Whether they're seeking a casual night out with friends, a private nightclub experience, or a formal banquet, diners find the setting—and the Mexican cuisine—they're looking for at Antigua Bar & Grill. Servers at the family-owned restaurant deliver color-splashed dishes to linen-swathed tables: ceviche, homemade mole sauces, and sizzling fajitas all make appearances on the menu. In the dining room, high arches frame rustic chandeliers and windowed walls. Meawhile, in the nightclub area, a stage shimmers under blue and pink lights, and in the banquet room, a spacious clearing facilitates mingling between bites of shrimp tostadas.
Joe Garcia has worked a lot of different jobs. As a child in California, he and his father sold fresh food to local markets. When he was 18, he was drafted into World War II, where he served as a paratrooper, and after the war, he founded a bilingual magazine, Mas Graphicas. He later went on to open his first Mexican restaurants in Huntington Beach and Castaic, and then founded two successful Mexican food companies to supply supermarkets with authentic Mexican cuisine. In 2009, he decided to open Famous Joe’s—a place where guests can stop in for the same traditionally prepared Mexican dishes that made him so successful in the past.
Famous Joe’s enchants taste buds with house specialties such as the fish tacos topped with a chipotle cream sauce and the extra-large burritos filled with anything from carne asada to chiles rellenos in a red sauce. These pair with traditional appetizers such as flautas or less traditional appetizers such as the Food Coma cheese fries topped with your choice of meat, cheese, bacon, guacamole, and sour cream. Mouths cool off by sipping imported beers, gulping glasses of horchata, or licking the napkins.
Los Tacos founder Fidel Leos mined his experience as a maitre d’ and memories of his childhood south of the border to design Los Taco’s menu of authentic Mexican fare. Fillings such as shredded beef and fresh red snapper stuff the restaurant’s namesake tacos, and chefs also sling specialty steak dishes such as grill-kissed carne asada and lightly breaded milanesa onto waiting plates. Early birds dig into Mexican breakfasts such as chilaquiles and huevos rancheros, and meat-free forks can excavate a variety of vegetarian fare.
Qdoba's burrito baristas handcraft a catering menu of Mexican-inspired cuisine, customizable with a panoply of fresh ingredients for a taco, nacho, or burrito bar. Qdoba's culinary crafters craft succulent fillings for burritos, tacos, nachos, and quesadillas, including protein-packing choices, such as slow-roasted pulled pork, adobo-marinated grilled steak or chicken, and spiced shredded or ground beef, with vegetarian options also available. Taste the gooey flavor accents of the signature queso sauce, a three-cheese blend with roasted poblanos, tomatoes, and jalapeños, the pinto or black beans simmered in cumin and onion, or the creamy, hand-smashed guacamole that's ideal for filling up Queen Elizabeth's diamond-studded guacamole chalice. Tortilla chips with salsa bar and desserts complete each catered event, and customers can opt for burrito-boxed lunches and any add-ons.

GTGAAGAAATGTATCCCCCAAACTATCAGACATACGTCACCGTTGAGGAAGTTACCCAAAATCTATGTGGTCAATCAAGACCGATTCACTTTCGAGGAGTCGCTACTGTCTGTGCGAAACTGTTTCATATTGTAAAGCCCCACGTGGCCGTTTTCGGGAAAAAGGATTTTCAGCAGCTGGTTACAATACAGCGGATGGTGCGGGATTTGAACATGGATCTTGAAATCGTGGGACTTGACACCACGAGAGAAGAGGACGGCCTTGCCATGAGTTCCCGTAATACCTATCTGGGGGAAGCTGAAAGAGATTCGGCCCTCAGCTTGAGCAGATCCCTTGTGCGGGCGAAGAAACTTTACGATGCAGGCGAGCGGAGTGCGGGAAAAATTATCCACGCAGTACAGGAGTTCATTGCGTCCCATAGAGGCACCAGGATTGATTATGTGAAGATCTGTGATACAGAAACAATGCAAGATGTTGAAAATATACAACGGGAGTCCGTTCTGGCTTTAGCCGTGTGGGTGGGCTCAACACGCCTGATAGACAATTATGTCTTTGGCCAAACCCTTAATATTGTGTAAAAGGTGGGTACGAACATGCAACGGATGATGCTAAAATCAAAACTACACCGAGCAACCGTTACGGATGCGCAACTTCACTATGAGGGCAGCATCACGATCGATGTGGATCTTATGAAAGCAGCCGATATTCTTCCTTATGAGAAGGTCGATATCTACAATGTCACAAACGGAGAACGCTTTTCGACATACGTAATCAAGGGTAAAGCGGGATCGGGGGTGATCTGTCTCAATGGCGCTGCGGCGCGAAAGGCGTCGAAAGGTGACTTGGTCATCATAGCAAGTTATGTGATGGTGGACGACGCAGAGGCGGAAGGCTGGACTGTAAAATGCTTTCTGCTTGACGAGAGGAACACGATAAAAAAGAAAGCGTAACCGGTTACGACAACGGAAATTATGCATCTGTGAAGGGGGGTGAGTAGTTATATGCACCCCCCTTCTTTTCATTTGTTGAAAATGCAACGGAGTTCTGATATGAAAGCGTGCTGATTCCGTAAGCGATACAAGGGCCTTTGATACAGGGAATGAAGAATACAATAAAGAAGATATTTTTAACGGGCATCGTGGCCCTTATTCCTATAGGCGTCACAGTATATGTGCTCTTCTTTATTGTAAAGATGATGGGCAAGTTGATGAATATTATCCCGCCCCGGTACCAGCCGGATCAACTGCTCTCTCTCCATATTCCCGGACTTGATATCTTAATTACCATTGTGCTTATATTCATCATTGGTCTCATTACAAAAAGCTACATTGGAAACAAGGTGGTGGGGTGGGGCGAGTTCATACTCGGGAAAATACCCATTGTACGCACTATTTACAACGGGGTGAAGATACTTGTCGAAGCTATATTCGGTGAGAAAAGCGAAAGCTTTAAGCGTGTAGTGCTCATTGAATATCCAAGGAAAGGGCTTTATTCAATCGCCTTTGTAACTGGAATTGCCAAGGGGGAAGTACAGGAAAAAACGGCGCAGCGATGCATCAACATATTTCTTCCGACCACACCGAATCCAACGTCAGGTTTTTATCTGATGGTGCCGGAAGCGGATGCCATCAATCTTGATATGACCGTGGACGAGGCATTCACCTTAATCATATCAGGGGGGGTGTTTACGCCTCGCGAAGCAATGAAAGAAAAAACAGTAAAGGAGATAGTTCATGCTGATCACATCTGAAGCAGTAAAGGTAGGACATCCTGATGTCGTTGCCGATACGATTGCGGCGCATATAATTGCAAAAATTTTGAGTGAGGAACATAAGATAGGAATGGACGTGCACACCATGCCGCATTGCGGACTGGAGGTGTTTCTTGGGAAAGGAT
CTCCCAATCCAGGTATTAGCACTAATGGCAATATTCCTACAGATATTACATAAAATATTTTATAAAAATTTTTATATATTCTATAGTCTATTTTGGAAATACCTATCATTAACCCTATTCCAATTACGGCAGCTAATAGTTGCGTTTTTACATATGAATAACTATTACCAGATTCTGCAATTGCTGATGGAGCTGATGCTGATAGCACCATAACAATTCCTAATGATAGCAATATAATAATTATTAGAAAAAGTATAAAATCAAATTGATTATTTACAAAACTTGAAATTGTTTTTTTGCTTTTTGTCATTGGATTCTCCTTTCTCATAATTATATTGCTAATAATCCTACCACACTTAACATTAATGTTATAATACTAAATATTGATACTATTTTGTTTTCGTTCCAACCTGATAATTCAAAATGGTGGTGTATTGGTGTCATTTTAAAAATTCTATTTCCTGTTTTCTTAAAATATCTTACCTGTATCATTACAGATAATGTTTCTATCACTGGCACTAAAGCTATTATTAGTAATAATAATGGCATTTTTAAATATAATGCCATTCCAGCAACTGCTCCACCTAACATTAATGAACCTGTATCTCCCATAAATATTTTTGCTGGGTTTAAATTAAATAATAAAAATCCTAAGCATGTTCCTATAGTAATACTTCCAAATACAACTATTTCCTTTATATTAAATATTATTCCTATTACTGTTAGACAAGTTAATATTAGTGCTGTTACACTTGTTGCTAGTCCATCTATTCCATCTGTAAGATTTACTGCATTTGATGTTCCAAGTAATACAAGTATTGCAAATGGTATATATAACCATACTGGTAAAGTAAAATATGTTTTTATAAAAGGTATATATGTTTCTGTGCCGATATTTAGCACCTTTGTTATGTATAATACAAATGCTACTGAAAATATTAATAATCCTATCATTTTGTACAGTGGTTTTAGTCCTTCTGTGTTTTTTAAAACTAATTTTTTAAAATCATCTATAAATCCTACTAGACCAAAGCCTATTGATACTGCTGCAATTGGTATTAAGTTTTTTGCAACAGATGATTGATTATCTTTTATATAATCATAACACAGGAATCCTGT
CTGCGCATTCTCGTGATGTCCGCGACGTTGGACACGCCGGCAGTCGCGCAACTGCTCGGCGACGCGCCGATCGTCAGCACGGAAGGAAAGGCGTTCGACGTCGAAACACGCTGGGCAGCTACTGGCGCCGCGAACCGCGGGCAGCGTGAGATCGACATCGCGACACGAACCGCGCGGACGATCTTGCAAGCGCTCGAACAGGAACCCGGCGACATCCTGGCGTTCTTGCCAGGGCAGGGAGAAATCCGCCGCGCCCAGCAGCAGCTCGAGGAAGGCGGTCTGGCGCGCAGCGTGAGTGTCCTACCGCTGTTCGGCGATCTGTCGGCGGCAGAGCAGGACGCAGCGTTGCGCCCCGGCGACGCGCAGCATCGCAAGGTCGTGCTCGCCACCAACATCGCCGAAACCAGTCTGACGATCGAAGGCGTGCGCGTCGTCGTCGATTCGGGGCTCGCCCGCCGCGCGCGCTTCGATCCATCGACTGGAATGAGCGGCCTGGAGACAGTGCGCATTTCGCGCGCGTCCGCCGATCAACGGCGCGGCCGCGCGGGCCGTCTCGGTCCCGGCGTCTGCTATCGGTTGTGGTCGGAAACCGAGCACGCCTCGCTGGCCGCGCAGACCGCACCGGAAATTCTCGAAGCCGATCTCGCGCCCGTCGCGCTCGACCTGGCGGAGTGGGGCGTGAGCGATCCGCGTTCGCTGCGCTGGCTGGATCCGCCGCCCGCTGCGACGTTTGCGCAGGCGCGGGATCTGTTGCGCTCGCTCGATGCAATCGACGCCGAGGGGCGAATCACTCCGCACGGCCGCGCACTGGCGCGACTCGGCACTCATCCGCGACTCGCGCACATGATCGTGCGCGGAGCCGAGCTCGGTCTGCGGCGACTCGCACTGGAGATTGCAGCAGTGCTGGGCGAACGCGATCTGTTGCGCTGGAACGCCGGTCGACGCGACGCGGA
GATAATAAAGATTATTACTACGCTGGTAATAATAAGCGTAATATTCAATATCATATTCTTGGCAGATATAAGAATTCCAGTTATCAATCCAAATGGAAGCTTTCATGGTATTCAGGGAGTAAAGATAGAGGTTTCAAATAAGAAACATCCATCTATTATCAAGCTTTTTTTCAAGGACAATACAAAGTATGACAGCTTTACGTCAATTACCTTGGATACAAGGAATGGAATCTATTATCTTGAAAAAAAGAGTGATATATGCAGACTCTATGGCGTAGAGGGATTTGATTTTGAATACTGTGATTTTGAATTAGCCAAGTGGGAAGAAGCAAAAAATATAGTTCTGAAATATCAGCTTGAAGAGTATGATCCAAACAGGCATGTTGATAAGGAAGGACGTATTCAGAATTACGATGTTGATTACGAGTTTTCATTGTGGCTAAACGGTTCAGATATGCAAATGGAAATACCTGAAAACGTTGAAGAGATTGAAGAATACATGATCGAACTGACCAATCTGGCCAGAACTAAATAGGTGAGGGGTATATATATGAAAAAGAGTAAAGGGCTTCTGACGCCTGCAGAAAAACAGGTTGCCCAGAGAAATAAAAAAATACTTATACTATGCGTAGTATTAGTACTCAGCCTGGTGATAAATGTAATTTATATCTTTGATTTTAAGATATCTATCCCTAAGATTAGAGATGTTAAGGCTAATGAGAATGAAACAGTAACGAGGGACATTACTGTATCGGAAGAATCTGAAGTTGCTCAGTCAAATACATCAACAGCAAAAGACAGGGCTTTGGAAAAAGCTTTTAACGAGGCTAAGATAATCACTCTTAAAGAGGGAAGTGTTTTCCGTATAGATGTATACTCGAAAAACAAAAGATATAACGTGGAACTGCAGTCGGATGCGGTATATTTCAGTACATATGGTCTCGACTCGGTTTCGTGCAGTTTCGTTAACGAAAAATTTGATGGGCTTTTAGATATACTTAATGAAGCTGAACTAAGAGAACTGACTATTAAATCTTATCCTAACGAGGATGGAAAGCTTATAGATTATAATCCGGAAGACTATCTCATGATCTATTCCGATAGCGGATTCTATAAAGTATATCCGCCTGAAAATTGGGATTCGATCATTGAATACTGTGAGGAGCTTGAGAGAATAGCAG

Big-time food critics don?t usually write about fast-casual joints, saving their words instead for Michelin-starred spots with white tablecloths. But they've made a telling exception for Se?or Fish, a Mexican-seafood outfit launched by siblings Enrique and Alicia Ramirez in 1988. Soon after the restaurant opened, writers from publications such as the Los Angeles Times began to praise the Ramirez's fish tacos, which were inspired by those sold along the beaches of Puerto Vallarta, Mexico. Crowds began flocking to Se?or Fish's tiny Highland Park kiosk, hungering for the ocean-fresh fish and handmade tortillas they?d read about in the papers.
Three decades later, diners are still flocking to Se?or Fish, which has evolved into five popular locations throughout LA. Enrique and Alicia remain deeply involved in the restaurants' daily operations. We talked with Enrique about the highlights of his iconic eatery.
On Finding Fame: ?[In 1988], a top reviewer from the Los Angeles Times reviewed us. Once we got that review, tons of people started reviewing us?Molly O'Neill, a food critic in New York City, did a story on us on the front page of the food section in The New York Times. Afterwards, when people were on vacation [from New York] and came to eat, they?d mention it.?
On the Scallop Taco: "Not too many people have ever had a scallop in a taco. It?s kind of a novelty. We use 10-20 scallops, which means there are 10-20 per pound, so it?s kind of jumbo scallop. And all of our seafood is wild?free-range from the ocean?as opposed to farmed."
On Guadalajara-Style Carnitas: "Our carnitas are traditional to Guadalajara, where our family is from. We make it every day and use good-quality, expensive protein."